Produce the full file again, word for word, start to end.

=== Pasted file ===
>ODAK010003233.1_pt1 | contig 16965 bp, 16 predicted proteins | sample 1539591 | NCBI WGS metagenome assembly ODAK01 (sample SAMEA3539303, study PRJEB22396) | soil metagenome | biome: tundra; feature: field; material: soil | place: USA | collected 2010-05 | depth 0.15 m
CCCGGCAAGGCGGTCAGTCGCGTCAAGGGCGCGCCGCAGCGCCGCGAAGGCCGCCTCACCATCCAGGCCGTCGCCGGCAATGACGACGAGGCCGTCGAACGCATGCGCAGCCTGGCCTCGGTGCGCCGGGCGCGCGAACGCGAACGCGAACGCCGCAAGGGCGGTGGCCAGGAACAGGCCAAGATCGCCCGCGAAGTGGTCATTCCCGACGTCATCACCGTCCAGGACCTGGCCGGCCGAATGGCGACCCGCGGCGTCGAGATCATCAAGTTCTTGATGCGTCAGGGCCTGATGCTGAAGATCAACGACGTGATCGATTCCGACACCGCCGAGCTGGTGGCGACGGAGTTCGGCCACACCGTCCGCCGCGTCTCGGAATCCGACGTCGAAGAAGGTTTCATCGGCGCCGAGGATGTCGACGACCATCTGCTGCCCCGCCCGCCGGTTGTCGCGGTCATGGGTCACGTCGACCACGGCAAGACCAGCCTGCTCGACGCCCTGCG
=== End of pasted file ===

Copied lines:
>ODAK010003233.1_pt1 | contig 16965 bp, 16 predicted proteins | sample 1539591 | NCBI WGS metagenome assembly ODAK01 (sample SAMEA3539303, study PRJEB22396) | soil metagenome | biome: tundra; feature: field; material: soil | place: USA | collected 2010-05 | depth 0.15 m
CCCGGCAAGGCGGTCAGTCGCGTCAAGGGCGCGCCGCAGCGCCGCGAAGGCCGCCTCACCATCCAGGCCGTCGCCGGCAATGACGACGAGGCCGTCGAACGCATGCGCAGCCTGGCCTCGGTGCGCCGGGCGCGCGAACGCGAACGCGAACGCCGCAAGGGCGGTGGCCAGGAACAGGCCAAGATCGCCCGCGAAGTGGTCATTCCCGACGTCATCACCGTCCAGGACCTGGCCGGCCGAATGGCGACCCGCGGCGTCGAGATCATCAAGTTCTTGATGCGTCAGGGCCTGATGCTGAAGATCAACGACGTGATCGATTCCGACACCGCCGAGCTGGTGGCGACGGAGTTCGGCCACACCGTCCGCCGCGTCTCGGAATCCGACGTCGAAGAAGGTTTCATCGGCGCCGAGGATGTCGACGACCATCTGCTGCCCCGCCCGCCGGTTGTCGCGGTCATGGGTCACGTCGACCACGGCAAGACCAGCCTGCTCGACGCCCTGCG